Discussions about direct-to-consumer (DTC) DNA ancestry tests have to date been based primarily on conjectures, speculation, and anecdotes, despite the industry being more than a decade old. Representative, empirical data on consumer characteristics; motivations and expectations for testing; intended uses for the information; understanding of results; and behavioral and psychological reactions to the tests are absent. Although the 2010 American Society of Human Genetics white paper clarifies the number and some general characteristics of companies marketing and selling DNA ancestry tests, additional data about the industry’s practices have been unavailable.
To promote a data-driven discussion of the DNA ancestry testing industry, we conducted a systematic investigation to identify companies selling DNA ancestry tests and conducted an empirical study of the industry’s practices using data collected from each company’s website.
Here, we present a wealth of data, including an updated directory of companies, marketing slogans, product types and names, range of prices, diversity of reporting and representing results, noted benefits and limitations of testing, and a host of website practices.
The tremendous diversity of tests, information, and practices of companies in the DNA ancestry sector should be considered when policies for best practice guidelines or regulatory oversight are being developed.
Genet Med 2012:14(6):586–593
direct-to-consumer; DNA ancestry; genetic ancestry; genomic ancestry
At a glance
The marketing and sale of genetic tests direct-to-consumers (DTCs) have stirred much controversy. Proponents of DTC genetic testing have argued that individuals—not just patients—have a right to their genetic and genomic information.1 Many opponents have argued that the DTC genetic testing industry fails to provide consumers with adequate information about the tests, data privacy protections, and counseling services.2,3 Recent reports found that the DTC genetic testing websites are designed at inappropriate reading levels and generally lack user-friendly tools.4 Reviews of corporate practices in the personal genomics industry to date have, however, been limited in scope, often narrowing their focus to health-related testing3,4,5 or nutrigenomics testing.6 The tabulation of companies providing DTC genetic testing has been challenging, as conflicting information in the literature2,3,5,7 demonstrates. At least two sources of confusion exist in the literature: (i) inconsistent or evolving definitions of DTC (e.g., a website may market tests DTC without actually selling them or a company such as GeneDx might not view itself as having offered or as currently offering genetic tests DTC but might nevertheless be characterized by others as doing so;2 Sherry Bale, president and clinical director of GeneDx, personal communication, 21 September 2010) and (ii) nondisclosure of the actual companies investigated in published content analyses (e.g., the study reported in ref. 4 performed content analysis of 29 unidentified companies, making it difficult to verify findings).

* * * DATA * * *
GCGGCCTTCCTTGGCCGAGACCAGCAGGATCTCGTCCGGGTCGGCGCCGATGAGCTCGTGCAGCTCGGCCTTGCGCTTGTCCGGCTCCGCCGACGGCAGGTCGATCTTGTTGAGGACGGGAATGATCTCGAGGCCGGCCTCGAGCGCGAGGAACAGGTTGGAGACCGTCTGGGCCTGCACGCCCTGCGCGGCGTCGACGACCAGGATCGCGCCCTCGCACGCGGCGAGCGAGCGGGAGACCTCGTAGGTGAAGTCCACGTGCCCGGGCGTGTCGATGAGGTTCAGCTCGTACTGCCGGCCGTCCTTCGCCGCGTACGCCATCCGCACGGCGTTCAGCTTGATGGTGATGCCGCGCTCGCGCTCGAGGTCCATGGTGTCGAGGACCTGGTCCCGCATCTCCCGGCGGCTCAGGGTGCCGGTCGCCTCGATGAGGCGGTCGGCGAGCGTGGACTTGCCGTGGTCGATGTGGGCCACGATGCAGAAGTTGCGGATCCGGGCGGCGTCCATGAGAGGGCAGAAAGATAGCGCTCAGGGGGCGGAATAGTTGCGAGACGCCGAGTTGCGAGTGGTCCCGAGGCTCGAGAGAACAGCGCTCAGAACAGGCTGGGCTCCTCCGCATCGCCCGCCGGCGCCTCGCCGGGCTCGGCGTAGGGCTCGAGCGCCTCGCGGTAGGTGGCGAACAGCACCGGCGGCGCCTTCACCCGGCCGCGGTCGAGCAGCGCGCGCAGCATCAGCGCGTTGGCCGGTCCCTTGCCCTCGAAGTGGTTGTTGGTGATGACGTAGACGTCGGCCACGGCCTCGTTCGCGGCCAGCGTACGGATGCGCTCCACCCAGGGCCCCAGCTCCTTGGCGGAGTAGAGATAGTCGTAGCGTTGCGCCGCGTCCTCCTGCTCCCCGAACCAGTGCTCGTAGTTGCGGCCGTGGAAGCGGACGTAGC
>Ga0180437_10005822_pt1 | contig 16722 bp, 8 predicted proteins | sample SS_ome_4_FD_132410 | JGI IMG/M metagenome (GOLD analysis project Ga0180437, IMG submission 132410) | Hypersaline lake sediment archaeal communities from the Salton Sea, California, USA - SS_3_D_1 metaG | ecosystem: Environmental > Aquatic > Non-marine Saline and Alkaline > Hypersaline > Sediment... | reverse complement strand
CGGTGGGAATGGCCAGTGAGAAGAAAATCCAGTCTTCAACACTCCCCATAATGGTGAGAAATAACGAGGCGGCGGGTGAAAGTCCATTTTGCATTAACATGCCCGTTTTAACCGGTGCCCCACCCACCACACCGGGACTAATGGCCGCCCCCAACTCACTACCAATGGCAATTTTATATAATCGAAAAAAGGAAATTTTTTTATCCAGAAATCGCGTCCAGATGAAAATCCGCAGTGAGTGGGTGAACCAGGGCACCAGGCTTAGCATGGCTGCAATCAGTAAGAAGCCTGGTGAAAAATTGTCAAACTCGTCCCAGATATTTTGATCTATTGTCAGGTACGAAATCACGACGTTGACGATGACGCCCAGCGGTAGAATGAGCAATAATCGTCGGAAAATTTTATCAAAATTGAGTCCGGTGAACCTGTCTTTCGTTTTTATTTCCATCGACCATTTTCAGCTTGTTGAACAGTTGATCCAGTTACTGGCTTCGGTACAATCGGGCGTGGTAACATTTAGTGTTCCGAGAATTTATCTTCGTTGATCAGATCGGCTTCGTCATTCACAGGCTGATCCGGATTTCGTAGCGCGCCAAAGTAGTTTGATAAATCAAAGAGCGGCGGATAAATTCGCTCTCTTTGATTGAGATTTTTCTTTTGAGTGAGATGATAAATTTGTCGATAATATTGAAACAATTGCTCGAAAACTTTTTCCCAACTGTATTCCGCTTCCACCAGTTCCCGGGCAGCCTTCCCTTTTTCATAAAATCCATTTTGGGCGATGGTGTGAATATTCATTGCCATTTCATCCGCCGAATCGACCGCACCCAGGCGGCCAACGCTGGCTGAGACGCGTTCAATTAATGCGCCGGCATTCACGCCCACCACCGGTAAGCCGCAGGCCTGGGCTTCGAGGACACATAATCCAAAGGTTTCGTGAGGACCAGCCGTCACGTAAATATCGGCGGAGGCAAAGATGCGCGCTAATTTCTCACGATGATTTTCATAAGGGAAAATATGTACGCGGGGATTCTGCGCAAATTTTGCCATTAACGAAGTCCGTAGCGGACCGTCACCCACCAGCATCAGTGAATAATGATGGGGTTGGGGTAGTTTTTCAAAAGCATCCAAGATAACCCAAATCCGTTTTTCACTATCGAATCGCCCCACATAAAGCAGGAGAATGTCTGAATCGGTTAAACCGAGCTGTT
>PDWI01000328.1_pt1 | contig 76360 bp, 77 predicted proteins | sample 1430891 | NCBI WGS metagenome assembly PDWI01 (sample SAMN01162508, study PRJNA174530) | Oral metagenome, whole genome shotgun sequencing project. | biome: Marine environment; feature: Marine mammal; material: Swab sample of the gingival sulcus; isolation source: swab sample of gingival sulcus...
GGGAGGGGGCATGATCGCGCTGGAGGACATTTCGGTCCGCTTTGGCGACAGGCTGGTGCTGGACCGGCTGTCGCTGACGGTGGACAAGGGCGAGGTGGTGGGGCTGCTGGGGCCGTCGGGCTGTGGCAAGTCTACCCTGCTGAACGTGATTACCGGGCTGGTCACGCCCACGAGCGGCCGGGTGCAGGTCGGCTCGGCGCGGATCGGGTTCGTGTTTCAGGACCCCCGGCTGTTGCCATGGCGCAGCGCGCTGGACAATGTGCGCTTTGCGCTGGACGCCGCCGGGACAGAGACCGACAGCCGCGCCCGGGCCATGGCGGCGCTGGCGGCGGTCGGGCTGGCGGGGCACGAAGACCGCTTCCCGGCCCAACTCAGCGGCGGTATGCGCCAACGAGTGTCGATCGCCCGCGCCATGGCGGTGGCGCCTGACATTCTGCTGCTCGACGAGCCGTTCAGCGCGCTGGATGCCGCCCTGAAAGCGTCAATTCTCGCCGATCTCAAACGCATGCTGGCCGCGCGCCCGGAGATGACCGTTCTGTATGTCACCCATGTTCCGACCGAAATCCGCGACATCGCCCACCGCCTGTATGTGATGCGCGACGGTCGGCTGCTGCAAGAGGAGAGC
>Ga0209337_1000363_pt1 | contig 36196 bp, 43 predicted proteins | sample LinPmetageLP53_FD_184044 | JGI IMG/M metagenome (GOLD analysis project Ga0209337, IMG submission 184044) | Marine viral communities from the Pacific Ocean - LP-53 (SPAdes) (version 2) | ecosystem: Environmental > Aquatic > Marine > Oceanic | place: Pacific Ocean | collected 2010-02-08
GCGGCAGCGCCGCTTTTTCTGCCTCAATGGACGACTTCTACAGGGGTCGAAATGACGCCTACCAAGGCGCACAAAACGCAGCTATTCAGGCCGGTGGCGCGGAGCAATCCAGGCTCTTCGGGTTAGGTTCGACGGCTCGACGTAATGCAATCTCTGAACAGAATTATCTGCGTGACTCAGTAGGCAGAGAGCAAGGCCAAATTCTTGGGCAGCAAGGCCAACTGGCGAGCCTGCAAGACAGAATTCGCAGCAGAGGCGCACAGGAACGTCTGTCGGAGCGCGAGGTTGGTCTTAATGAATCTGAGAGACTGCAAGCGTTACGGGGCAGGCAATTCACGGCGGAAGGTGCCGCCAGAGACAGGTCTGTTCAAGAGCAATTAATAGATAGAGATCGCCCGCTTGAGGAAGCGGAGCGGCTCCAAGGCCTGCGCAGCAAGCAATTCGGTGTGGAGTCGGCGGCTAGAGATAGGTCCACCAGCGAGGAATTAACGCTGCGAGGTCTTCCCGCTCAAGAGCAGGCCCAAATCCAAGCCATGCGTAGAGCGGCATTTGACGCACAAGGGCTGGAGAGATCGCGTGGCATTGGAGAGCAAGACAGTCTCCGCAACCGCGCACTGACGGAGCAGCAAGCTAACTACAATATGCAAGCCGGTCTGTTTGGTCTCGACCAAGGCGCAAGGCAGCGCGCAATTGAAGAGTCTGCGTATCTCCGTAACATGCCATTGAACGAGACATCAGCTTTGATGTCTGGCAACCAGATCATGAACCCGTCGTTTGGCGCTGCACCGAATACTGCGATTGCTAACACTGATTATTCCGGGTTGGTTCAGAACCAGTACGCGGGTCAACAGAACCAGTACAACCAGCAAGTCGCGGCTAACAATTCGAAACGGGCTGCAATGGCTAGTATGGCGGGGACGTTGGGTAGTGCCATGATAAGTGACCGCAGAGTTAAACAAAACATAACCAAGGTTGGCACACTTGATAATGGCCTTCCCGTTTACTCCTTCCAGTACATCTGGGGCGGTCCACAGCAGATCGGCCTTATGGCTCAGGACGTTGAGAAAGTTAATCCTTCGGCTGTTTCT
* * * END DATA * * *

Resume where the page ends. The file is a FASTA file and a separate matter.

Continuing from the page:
Expert discussions and formal reviews of the DTC genetic testing industry have generally omitted an entire sector of the industry: companies that offer DNA ancestry tests.4,8,9,10 This is typically done on the justification that ancestry tests are nonmedical. Although no empirical investigations of the DNA ancestry testing websites or of corporate practices have been published to date, many scholars have discussed the scientific, ethical, legal, and social implications of DNA ancestry information.11,12,13,14,15,16,17,18,19,20,21,22,23,24,25,26,27,28,29,30,31,32,33,34,35,36 The DNA ancestry testing industry, which markets and sells a variety of genetic and genomic ancestry tests DTC, is now 11 years old. Family Tree DNA offered the first DTC genetic ancestry test in 2000, and DNAPrint Genomics offered the first genomic ancestry test in 2002. The industry grew to 11 companies by 2004 (ref. 16) and to 14 companies by 2008 (ref. 22). By 2010, there were 38 companies selling a wide variety of DNA ancestry products, packages, and services.33,34 More than 1 million individuals have reportedly purchased the tests since 2002 (ref. 37), although the accuracy of this figure is unknown. The characteristics of the individuals purchasing these tests are also not known with any level of certainty. Moreover, our knowledge of the companies of the industry, products offered, advertising claims made, and representation of results reported remains rudimentary and largely anecdotal.
Given the acknowledged wide variability of business practices of DTC genetic testing companies4 and the recognized role that the particular design, marketing, and delivery of a test (i.e., the sociotechnical architecture) plays in structuring its implications,38 it is unfortunate that no empirical data are available for this entire sector of the DTC genetic testing industry. The generation of an updated directory of DNA ancestry testing companies by the American Society of Human Genetics in 2010 was an important first step toward enhancing our understanding of this industry.33 Here, we build on that work and provide the first systematic review of this sector of the DTC genetic testing industry.